There was one famous person (I forget his name) who said he judged restaurants exclusively on the quality of the bread and coffee. In that case, why did Fratelli Fresh think it acceptable to serve out some stale, cardboard-like, polenta sprinkled ciabatta at the start of the meal? I’m talking bread so dry that drowning a mere morsel in the small rammekin of olive oil was not enough to salavage even a minor glimmer of hope. The other bread – foccacia – whilst not as dry, still had a rather crisp (read stale) exterior as if it had been re-heated under a grill.
It’s not as if bread is expensive either: flour, salt, water and yeast in its most basic form. My ultimatum to restaurants across the land would be: employ a decent in-house baker/reliable external supplier or else serve no bread at all! In this day and age to be eating worse bread than our ancestors did over 2000 years ago is a crime!
If you can imagine for a moment, you had just returned from holiday, a family of around 8 turnup at your doorstep and you are expected to host them for a nice dinner. At which point, you frantically start scouring through your cupboards for food! Well…that’s how the whole experience at Fratelli Fresh felt. If we start in reverse with the cheese board, which for some reason they had to haul the chef out of his labyrnth to merely understand the request
“The cheese, fromage, cheese plate, cheese platter, Sir, selection of cheeses”
“You mean Panna Cotta?”
“No, arghhh. CHEEEESE”.
It was billed as having “onion” chutney alongside a selection of “Italian” cheeses. However upon arrival the onion chutney has been substituted for some offensive strawberry jam. Moreover, 2 out of the 4 cheeses are not even Italian: Danish Blue and Red Cheddar! Needless to mention a cracker biscuit broken into two was the entirety of biscuit selection.
The main courses presented another risibly unique discussion. From the main dishes, the waiter literally pleaded me with me NOT to have the “peperonata”. “No one likes this”, “it’s not good” he added. If that’s the case, why hasn’t it been taken off the menu? Given that the Zucchini Involtini was unavailable, I was left with one veg main course: the aubergine parmigiana. The aubergine parmigiana was 3 slices of grilled aubergine, a swoosh of tomato ragu and some cheese melted on top. It wasn’t unpleasant, but that’s not aubergine parmigiania or what you would expect for over 1000 INR. The portion size of the tagliatelle alfredo was better, but I’m not sure how anyone could bear wading through the play-doh like tagliatelle (the Brunette left half of the dish FYI). Perhaps a grating of parmesan might have been a nice gesture too? Or was that also banished in an effort by some miserly manager to keep costs down.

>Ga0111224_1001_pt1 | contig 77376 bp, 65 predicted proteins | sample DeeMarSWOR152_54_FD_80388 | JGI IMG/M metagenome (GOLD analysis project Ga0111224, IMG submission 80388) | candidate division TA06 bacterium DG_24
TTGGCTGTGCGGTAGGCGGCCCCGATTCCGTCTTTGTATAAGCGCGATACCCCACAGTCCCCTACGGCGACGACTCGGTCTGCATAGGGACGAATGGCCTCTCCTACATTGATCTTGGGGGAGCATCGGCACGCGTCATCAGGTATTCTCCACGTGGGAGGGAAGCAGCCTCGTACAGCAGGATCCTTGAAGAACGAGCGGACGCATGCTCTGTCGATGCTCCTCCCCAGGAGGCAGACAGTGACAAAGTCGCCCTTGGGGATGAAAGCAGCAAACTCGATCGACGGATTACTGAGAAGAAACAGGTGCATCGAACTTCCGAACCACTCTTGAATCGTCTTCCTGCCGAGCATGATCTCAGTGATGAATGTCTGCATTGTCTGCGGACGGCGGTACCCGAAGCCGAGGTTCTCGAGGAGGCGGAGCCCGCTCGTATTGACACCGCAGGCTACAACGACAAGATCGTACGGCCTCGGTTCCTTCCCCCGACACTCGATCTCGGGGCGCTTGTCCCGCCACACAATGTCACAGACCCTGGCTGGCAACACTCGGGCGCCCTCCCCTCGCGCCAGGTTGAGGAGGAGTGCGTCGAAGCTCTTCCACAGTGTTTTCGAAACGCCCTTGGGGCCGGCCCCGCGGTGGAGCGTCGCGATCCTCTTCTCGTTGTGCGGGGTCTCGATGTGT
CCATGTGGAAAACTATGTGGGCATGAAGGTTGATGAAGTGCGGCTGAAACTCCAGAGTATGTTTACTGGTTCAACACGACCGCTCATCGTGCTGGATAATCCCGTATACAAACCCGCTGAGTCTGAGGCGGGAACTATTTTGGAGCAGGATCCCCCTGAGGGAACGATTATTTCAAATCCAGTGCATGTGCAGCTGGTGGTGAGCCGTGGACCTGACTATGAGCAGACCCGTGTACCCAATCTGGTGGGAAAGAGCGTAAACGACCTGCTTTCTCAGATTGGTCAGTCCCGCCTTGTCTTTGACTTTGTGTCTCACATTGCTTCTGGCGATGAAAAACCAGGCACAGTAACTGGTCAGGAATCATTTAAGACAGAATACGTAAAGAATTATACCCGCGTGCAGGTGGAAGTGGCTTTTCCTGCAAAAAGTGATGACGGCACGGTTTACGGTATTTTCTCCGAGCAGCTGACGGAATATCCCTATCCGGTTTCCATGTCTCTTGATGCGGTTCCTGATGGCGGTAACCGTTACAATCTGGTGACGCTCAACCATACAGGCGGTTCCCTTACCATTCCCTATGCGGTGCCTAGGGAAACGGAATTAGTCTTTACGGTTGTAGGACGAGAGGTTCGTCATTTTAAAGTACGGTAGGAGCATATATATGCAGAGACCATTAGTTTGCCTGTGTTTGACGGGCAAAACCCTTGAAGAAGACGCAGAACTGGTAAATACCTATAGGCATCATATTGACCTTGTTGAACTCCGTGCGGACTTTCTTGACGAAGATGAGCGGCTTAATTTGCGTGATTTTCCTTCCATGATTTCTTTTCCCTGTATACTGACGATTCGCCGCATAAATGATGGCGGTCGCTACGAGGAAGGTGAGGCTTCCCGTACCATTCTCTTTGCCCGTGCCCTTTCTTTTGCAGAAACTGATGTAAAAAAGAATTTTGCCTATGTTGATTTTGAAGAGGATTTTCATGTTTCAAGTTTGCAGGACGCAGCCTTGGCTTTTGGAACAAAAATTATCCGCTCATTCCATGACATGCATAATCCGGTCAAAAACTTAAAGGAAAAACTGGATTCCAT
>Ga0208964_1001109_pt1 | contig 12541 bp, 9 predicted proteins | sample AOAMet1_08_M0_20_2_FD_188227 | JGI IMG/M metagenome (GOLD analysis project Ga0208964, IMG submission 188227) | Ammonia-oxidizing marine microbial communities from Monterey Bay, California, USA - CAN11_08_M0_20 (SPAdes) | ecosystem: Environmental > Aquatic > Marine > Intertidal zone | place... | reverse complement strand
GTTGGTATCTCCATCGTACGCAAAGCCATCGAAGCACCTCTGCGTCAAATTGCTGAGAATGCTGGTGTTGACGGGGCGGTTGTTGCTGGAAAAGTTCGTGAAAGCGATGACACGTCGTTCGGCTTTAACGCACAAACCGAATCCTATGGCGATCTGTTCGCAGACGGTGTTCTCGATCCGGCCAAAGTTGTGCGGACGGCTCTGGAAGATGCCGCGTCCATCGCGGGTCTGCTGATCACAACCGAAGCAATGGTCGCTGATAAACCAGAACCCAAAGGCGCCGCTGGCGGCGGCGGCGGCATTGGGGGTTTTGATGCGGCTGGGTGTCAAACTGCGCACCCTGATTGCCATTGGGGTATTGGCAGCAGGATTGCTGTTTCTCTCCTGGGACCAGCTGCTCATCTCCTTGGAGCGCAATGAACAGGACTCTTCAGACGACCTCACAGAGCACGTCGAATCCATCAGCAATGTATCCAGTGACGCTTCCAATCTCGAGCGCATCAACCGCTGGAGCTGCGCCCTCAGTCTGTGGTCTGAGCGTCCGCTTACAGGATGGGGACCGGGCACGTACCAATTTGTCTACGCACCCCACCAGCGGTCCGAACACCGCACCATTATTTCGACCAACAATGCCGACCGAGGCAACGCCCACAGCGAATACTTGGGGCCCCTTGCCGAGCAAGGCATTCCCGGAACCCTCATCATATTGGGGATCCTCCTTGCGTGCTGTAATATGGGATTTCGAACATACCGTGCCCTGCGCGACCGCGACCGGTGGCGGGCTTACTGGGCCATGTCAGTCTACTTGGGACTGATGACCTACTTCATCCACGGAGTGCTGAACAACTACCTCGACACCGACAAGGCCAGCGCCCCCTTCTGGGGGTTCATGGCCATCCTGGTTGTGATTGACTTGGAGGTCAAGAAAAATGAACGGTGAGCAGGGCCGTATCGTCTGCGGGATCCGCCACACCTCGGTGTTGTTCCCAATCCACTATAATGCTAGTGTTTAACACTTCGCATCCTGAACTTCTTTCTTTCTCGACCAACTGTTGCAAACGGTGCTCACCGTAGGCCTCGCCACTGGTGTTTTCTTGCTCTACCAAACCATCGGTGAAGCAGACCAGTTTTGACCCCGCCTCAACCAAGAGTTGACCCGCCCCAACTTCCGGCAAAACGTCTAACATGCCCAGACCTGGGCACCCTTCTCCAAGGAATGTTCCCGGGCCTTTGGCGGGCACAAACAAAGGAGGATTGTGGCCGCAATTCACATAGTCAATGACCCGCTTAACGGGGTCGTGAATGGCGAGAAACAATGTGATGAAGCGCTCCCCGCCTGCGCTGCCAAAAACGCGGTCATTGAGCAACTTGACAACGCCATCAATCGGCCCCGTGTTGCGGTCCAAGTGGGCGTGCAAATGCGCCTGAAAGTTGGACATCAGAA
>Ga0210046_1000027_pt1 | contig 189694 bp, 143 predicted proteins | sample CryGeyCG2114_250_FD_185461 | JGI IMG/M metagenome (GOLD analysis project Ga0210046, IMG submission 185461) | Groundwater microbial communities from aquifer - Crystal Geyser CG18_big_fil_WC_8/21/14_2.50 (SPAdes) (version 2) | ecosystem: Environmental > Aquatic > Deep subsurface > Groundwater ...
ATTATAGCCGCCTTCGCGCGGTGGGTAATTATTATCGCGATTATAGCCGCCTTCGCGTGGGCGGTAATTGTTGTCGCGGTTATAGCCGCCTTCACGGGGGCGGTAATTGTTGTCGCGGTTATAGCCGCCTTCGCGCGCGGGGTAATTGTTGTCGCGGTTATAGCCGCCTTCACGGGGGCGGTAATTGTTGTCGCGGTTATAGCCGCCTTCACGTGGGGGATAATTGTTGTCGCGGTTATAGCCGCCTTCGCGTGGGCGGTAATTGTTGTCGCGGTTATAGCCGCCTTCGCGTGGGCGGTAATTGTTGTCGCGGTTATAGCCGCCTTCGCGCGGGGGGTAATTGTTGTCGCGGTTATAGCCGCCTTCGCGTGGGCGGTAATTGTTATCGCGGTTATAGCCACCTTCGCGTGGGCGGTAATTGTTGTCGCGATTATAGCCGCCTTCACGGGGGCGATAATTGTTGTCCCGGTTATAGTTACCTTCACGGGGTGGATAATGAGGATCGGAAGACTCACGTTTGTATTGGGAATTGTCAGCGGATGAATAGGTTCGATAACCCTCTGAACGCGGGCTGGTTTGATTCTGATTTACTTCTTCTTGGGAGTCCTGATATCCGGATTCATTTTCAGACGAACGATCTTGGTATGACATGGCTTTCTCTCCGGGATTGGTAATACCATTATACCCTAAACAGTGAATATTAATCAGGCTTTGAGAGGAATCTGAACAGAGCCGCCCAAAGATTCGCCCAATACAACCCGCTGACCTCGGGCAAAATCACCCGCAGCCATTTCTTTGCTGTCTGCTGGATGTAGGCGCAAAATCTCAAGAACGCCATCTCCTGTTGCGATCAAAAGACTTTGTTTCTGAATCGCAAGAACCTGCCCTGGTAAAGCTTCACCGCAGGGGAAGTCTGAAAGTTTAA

The Porcini soup was a grey, gritty mess – another act of shameful duplicity from the restaurant. Where were the “porcini chunks” that the menu talked about? Their very absence made me also doubt the presence of truffle oil, I certainly couldn’t taste or see any of it. The burrata was, perhaps, the only dish I could tolerate of the evening. The service was slow, inattentive and I think the fact I was asked if I wanted the bill after already ordering the cheese course, was testiment to the poorly run, confused state of hospitality at Renaissance.
Amongst the five star hotel chains in India, there are only a few who seem to truly understand European food and fine-dine hospitality.. It’s high time that such a respectable chain of hotels like Renaissance re-thought its continental cuisine in India, because if this was any reflection of the whole, it was a dismal and downright deceitful affair.
The whole experience at Fratelli Fresh was akin to the times where as a host you have a family of 10 turnup unannounced on your door step and in panic mode, start scavenging through your cupboards for something to cook!